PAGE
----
2006 ALA Annual Conference, New Orleans, LA
"User Expectations: a Sense-Making Approach to Mental Models of Information Seeking"
Presented by Lynn Westbrook, PhD, Assistant Professor, School of Information, University of Texas at Austin
As individuals make sense of the complex and dynamic process of information seeking, they employ mental models (MM) of that process. Those models underpin their expectations and behavior patterns. MM explain why certain tools, search tactics, and services are expected to be available, productive, or problematic. Within the socio-cognitive framework of sense-making, the following research problems are posed: (1) How do university students envision or model the process of their own academic information seeking? (2) What are the implications of those models for academic reference service? This study utilizes two techniques to identify and analyze MM components of academic information seeking in two populations. In the first sub-study, 55 graduate students in two MA reference classes used narrative and visual means of describing their MM of the academic information-seeking process. In the second sub-study, 950 transcripts of chat-reference transactions during the 2004-05 academic year at a major university were examined as MM artifacts of real-life, contextualized situations. A meta-analysis will identify components and characteristics of users' mental models of the academic information seeking process.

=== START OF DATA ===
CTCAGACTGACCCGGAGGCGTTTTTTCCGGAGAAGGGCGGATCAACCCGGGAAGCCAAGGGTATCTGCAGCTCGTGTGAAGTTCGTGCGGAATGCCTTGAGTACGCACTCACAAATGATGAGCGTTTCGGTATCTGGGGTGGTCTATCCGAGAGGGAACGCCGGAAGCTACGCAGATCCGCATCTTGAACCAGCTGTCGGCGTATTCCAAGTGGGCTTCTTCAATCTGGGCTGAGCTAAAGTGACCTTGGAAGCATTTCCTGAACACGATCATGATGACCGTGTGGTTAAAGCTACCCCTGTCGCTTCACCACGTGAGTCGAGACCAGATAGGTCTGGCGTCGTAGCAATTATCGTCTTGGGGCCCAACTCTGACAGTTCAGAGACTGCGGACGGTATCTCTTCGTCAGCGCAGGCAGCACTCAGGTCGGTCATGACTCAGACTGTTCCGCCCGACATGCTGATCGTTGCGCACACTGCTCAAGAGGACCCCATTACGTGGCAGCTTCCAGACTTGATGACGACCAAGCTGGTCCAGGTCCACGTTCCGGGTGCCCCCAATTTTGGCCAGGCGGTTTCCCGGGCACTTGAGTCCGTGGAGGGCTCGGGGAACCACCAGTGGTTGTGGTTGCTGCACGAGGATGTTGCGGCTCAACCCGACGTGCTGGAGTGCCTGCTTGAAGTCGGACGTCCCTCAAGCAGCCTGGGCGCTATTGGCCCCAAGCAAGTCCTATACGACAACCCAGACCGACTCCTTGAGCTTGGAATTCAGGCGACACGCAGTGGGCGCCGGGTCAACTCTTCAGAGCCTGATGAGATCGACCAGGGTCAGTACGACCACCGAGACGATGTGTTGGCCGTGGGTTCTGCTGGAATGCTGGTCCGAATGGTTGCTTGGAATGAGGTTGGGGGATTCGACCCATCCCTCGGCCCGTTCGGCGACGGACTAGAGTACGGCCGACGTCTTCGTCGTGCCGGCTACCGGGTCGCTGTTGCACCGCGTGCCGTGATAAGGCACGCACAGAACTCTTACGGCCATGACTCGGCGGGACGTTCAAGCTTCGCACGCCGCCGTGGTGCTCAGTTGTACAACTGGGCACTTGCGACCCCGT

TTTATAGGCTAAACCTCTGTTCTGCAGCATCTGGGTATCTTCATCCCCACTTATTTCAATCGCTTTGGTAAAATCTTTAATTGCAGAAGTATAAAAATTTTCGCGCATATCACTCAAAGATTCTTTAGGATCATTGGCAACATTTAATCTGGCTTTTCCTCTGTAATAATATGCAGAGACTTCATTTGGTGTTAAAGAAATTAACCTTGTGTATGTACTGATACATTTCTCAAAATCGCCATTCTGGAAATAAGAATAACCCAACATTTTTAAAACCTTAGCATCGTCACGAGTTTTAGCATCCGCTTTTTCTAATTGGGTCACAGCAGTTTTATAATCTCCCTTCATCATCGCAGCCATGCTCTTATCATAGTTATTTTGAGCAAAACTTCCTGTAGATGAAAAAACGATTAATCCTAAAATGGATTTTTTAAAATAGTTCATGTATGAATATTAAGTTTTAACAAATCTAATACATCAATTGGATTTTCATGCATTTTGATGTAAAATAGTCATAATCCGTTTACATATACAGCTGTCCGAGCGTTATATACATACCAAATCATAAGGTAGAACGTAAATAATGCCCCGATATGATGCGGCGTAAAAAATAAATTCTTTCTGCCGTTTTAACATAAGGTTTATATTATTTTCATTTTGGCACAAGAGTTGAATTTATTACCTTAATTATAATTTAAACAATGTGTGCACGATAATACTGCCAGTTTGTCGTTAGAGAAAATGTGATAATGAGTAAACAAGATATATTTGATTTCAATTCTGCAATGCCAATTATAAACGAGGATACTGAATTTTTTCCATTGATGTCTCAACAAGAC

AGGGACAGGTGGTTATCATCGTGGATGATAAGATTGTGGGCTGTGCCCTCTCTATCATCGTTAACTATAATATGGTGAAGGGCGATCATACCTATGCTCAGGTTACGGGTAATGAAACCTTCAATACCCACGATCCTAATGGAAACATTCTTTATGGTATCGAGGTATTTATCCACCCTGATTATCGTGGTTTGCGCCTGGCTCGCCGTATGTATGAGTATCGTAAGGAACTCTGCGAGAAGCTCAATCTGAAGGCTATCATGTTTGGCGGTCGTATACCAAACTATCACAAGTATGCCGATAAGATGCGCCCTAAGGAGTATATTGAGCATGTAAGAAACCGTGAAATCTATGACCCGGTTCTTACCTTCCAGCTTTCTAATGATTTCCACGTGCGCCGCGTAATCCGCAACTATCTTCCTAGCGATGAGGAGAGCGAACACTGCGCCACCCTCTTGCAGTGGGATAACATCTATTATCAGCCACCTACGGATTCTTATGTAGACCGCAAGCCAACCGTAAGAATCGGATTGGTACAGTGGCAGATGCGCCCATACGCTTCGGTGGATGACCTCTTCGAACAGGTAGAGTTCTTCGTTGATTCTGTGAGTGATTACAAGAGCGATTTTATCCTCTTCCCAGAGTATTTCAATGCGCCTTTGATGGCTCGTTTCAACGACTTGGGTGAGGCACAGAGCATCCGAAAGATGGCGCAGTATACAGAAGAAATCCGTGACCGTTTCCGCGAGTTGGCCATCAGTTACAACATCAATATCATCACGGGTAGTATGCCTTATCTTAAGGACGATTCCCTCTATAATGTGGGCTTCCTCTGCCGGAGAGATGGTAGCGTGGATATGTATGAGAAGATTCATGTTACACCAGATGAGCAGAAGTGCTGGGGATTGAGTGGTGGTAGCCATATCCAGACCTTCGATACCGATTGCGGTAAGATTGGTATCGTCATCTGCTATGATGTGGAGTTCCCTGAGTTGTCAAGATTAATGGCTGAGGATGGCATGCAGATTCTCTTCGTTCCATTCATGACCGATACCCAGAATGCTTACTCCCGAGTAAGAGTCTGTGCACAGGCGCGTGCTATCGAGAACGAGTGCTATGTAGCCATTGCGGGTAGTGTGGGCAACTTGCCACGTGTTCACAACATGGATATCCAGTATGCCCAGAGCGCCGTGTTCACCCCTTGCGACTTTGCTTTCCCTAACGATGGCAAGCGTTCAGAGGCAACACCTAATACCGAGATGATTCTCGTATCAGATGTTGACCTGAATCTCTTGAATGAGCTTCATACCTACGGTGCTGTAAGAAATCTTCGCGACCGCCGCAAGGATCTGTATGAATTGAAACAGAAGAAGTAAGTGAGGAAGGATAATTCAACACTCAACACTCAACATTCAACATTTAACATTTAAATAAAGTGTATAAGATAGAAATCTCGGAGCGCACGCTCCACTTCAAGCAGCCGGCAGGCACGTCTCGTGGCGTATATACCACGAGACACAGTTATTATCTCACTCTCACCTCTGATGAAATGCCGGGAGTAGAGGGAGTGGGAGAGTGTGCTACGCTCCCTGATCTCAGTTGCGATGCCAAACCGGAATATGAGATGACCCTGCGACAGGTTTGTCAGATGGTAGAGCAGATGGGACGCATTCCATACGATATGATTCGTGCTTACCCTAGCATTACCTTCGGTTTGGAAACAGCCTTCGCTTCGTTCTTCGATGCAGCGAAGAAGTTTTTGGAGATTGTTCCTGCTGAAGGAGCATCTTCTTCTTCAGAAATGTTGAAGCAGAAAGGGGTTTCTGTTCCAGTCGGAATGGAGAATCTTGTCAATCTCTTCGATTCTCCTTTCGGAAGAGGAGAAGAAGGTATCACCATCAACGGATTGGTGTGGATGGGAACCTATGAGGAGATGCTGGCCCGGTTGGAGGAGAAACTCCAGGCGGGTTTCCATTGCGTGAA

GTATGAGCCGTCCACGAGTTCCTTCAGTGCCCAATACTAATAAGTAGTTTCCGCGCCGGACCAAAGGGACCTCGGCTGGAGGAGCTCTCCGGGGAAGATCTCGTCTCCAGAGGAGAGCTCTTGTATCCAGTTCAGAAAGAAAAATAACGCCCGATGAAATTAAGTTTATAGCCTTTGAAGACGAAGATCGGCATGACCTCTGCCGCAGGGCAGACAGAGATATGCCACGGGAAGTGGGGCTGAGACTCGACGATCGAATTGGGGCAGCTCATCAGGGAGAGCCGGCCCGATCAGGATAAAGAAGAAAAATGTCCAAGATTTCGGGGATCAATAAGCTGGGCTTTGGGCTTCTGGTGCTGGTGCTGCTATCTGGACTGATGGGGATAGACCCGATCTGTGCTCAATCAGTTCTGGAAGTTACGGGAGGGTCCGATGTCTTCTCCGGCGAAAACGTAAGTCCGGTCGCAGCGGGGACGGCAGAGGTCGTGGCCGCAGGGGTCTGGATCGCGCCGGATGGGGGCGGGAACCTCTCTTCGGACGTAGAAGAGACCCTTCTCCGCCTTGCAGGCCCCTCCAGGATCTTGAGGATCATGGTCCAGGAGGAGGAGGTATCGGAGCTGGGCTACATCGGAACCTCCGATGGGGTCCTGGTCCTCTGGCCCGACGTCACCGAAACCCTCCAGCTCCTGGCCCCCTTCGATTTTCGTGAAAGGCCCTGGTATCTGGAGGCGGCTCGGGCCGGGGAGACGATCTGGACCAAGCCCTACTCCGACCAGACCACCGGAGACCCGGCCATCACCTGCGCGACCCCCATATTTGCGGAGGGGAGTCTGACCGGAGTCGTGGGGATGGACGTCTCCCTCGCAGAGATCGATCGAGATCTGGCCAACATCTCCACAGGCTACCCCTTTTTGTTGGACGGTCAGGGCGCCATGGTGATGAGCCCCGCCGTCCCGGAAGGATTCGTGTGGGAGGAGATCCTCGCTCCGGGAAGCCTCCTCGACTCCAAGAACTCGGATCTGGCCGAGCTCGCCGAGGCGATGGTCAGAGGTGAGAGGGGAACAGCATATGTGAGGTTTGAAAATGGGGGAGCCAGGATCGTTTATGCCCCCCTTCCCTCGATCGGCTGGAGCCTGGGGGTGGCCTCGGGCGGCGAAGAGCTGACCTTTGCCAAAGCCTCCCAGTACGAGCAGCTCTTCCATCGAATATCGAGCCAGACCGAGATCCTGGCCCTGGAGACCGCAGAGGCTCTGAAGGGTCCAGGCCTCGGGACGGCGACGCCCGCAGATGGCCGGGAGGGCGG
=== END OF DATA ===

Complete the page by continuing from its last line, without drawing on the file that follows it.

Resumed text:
"Quick & Easy Reference Evaluation: gathering the users' and the providers' perspective"
Presented by Jonathan Miller, Head of Hillman Public Services, University Library System, University of Pittsburgh
We created an outcomes-based method of evaluating reference service quality that is, from both the users' and providers' perspective, quick and easy to complete. This method can be implemented in both in-person and online reference services. We identified the general desired outcomes of an academic library reference transaction and designed a two-part survey instrument based on those outcomes. We analyze the results to determine how close we came to meeting those outcomes, the differences between the perceptions of users and providers across all respondents, but also, where possible, in terms of sub-populations within and between users, providers, and institutions.
"Measuring the Library's Presence in CMS"
Presented by Scott Collard, Librarian for Education, Psychology and Linguistics, New York University and Nadaleen Tempelman-Kluit, Instructional Design Librarian, Bobst Library, New York University
The recent push by libraries to add research resources to content management systems has provided users with another access point to library services. It has also provided librarians with the opportunity to highlight key resources that might be less obvious among the collection of links on library homepages. While the subset of links added to content management systems are presumed most relevant and useful for users, librarians' mental models often tend to differ from those of our constituents. It's important, therefore, to test our assumptions about the use and relevance of the links chosen for integration into CMS. At NYU, we have been doing this not only by quantitative measures like hit counting, but also by adding a qualitative survey to the Library Links page in our CMS. This survey has been used to help us determine not only the relative success of the venture, but also whether some of the previously hidden resources on the library homepage have been of use to our students. The results have provided us with the opportunity to evaluate our assumptions about what is important for our users, and to re-design based on their needs, rather than our assumptions of their needs.